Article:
At a time when employment numbers for student veterans lag behind those of civilian peers, Northeastern University is launching the Center for Advancement of Veterans and Servicemembers, which will offer a wealth of services and benefits, including mentorship opportunities and assistance with the transition to civilian life.
Student veterans at Northeastern benefit from the university’s experiential learning infrastructure through specialized co-op placements within a global network of 3,000 employers. Through this new center, they can also access tailored experiential learning programs and career resources that leverage their unique individual competencies and military experience.
We owe a great deal to our student veterans who have given so much in service to the nation. In honor and recognition of their contributions and sacrifices, we must provide student veterans with an experiential education that allows them to leverage their unique leadership skills for their future careers. Northeastern is the institution that can best prepare them for that next step.”
—Joseph E. Aoun, Northeastern University president
Despite a slowly improving unemployment rate, veterans nationwide consistently face greater barriers to employment than non-veterans. According to the Department of Veterans Affairs, half of all veterans in the United States will face a period of unemployment after transitioning from military service—particularly younger veterans, with those aged 18–24 facing an unemployment rate double that of civilian peers. In a report by Prudential in conjunction with the Iraq and Afghanistan Veterans of America, 69 percent of veterans list finding a job as a civilian as their greatest challenge after service.
The center’s proactive focus on student veteran employability expands Northeastern’s pledge to honor and support the education and career advancement of returning service members.
“We owe a great deal to our student veterans who have given so much in service to the nation,” said Northeastern President Joseph E. Aoun. “In honor and recognition of their contributions and sacrifices, we must provide student veterans with an experiential education that allows them to leverage their unique leadership skills for their future careers. Northeastern is the institution that can best prepare them for that next step.”
Northeastern has a proud, 100-year legacy of educating veterans and service members. The university ranks among the top 10 private, non-profit, research universities for enrolling post-9/11 G.I. Bill recipients. Northeastern also signed a first-of-its-kind agreement earlier this year to offer accelerated master’s degrees in homeland security to members of the National Guard.
The university is building on its strong track record of educating and preparing student veterans for the future: Northeastern’s student veteran graduation rate is 82.6 percent, well above the national average of 51 percent. Through its Institute for Military Leadership in the Workforce, the new center will serve all aspects of veterans’ integration into academia and will link students to strategic partners in the private sector. Based in Boston, the center’s reach and impact will extend worldwide to veterans within Northeastern’s Global Network.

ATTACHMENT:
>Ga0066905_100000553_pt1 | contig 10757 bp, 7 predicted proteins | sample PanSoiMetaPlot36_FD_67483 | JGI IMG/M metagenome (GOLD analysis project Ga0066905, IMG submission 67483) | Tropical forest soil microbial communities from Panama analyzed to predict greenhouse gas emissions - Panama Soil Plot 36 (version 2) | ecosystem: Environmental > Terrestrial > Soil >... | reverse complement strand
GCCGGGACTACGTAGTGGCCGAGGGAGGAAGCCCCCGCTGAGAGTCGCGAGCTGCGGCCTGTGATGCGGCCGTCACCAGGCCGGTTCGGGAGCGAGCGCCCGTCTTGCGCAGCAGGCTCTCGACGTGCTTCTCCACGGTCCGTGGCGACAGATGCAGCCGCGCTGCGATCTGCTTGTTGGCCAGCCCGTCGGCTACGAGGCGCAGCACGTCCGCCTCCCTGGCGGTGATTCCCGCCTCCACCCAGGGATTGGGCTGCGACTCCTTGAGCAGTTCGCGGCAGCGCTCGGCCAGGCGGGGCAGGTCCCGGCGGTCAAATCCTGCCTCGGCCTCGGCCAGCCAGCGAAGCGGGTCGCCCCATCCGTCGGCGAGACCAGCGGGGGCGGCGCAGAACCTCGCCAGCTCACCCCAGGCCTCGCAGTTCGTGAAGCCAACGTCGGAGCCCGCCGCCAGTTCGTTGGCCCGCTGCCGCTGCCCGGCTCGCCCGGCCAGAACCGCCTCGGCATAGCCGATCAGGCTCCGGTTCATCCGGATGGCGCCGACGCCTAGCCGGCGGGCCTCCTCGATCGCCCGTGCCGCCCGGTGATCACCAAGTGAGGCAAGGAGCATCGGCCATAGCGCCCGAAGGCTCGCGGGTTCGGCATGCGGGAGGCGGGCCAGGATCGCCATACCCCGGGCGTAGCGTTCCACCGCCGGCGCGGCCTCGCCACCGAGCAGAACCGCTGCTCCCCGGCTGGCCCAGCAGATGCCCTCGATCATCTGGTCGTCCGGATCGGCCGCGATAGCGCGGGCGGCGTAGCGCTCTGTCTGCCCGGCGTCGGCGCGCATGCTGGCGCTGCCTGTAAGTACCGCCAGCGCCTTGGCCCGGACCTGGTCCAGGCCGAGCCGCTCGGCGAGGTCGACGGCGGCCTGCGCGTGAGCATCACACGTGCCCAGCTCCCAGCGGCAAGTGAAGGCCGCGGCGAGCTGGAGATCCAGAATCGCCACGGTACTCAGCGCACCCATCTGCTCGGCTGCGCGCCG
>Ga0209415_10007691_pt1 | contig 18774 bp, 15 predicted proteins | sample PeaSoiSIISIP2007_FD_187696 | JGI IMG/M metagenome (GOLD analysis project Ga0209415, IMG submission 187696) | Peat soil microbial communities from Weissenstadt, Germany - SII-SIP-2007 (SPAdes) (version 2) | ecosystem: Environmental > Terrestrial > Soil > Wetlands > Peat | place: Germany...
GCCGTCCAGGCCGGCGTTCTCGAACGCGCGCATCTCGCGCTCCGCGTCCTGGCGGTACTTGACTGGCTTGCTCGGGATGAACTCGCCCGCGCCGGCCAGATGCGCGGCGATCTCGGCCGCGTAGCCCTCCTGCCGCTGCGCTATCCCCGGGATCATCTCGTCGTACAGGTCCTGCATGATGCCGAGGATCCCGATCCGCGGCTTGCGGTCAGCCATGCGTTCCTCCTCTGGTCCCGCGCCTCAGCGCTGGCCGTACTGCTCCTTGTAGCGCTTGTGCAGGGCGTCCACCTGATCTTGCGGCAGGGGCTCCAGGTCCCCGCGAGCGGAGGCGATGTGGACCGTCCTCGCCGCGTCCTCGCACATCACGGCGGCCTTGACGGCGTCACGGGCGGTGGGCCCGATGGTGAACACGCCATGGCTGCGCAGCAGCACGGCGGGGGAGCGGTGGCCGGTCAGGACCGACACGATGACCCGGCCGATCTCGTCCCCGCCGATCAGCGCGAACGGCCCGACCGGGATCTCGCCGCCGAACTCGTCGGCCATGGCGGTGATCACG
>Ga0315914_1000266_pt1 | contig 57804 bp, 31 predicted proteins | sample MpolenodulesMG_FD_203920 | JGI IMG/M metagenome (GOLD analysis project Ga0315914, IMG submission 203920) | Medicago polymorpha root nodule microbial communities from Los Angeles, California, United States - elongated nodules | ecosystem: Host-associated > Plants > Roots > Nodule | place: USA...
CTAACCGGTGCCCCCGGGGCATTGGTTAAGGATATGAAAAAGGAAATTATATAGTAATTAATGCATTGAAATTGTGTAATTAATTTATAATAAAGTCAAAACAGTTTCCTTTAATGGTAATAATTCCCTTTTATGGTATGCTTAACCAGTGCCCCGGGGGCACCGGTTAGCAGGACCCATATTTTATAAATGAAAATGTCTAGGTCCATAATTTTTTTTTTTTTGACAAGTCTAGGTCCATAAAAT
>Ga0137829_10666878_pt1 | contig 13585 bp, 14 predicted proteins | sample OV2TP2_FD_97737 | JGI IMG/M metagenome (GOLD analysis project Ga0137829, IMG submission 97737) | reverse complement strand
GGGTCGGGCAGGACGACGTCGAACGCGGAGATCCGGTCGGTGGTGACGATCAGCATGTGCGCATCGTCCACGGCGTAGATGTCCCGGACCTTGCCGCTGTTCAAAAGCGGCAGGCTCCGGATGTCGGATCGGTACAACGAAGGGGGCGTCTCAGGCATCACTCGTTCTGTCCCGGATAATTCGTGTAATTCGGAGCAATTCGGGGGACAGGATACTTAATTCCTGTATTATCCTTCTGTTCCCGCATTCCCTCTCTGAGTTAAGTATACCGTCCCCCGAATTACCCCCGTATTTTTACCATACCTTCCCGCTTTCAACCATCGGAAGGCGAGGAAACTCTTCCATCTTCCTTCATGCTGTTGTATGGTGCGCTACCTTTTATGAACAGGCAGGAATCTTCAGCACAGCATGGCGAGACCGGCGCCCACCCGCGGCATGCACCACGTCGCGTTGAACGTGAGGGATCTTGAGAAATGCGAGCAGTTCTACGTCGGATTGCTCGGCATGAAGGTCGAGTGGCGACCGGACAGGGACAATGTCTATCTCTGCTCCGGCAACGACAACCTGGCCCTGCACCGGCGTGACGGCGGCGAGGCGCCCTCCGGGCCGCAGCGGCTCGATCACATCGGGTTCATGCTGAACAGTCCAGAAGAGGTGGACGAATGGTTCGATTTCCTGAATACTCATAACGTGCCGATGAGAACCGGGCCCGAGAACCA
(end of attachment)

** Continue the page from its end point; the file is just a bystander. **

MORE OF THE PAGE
“Northeastern is proud of the priority we place on educating veterans,” said Philomena Mantella, senior vice president and CEO of the Northeastern University Global Network. “Our strong history of serving the military, our extensive suite of accessible professional programs, and the proximity to large military bases near our regional campuses position us as leaders in delivering experiential education to student veterans.”
In addition to announcing the new center, the university also announced the appointment of Andrew McCarty as director of the Center for the Advancement of Veterans and Servicemembers. For over seven years, McCarty—a veteran himself—has been an advocate for student veterans on campus and advisor to the Student Veterans Organization, which has consistently been ranked as a top chapter by Student Veterans of America.
We now have more opportunities to explore different career paths, to learn how to better translate skills for the civilian job market, and to build relationships among the community.”
—Max Spahn, Student Veterans Organization president
There are some 600 student veterans currently receiving benefits and support at Northeastern, and McCarty expects that number to continue to grow in the wake of the opening of the center. The university’s commitment to veterans now totals some $4 million, including its assistance through the federal Yellow Ribbon Program, the support and operation of the new center, and the establishment of a new scholarship program to aid veterans with costs not otherwise provided for through the government’s benefits.
Additionally, Northeastern has more than 90 ongoing research projects funded by the Department of Defense, two Centers of Excellence funded by the Department of Homeland Security, and a $15 million state-of-the-art research institute that focuses on sensitive problems of national security. This past September, the university signed a $20 million cooperation agreement with the U.S. Army Research Laboratory to continue conducting critical defense research.
“The opening of this new center gives student veterans at Northeastern a place to cultivate camaraderie and brotherhood, and also a structured environment in which to study and collaborate,” said Student Veterans Organization President Max Spahn. “We now have more opportunities to explore different career paths, to learn how to better translate skills for the civilian job market, and to build relationships among the community.”